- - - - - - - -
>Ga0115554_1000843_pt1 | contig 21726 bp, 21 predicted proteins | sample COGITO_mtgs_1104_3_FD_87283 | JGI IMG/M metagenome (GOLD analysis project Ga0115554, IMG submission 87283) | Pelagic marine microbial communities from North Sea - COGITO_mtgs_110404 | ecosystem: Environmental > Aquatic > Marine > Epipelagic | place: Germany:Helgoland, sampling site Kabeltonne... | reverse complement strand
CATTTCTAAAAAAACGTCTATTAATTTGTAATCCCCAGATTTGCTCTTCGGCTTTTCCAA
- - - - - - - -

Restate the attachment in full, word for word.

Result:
>Ga0115554_1000843_pt1 | contig 21726 bp, 21 predicted proteins | sample COGITO_mtgs_1104_3_FD_87283 | JGI IMG/M metagenome (GOLD analysis project Ga0115554, IMG submission 87283) | Pelagic marine microbial communities from North Sea - COGITO_mtgs_110404 | ecosystem: Environmental > Aquatic > Marine > Epipelagic | place: Germany:Helgoland, sampling site Kabeltonne... | reverse complement strand
CATTTCTAAAAAAACGTCTATTAATTTGTAATCCCCAGATTTGCTCTTCGGCTTTTCCAA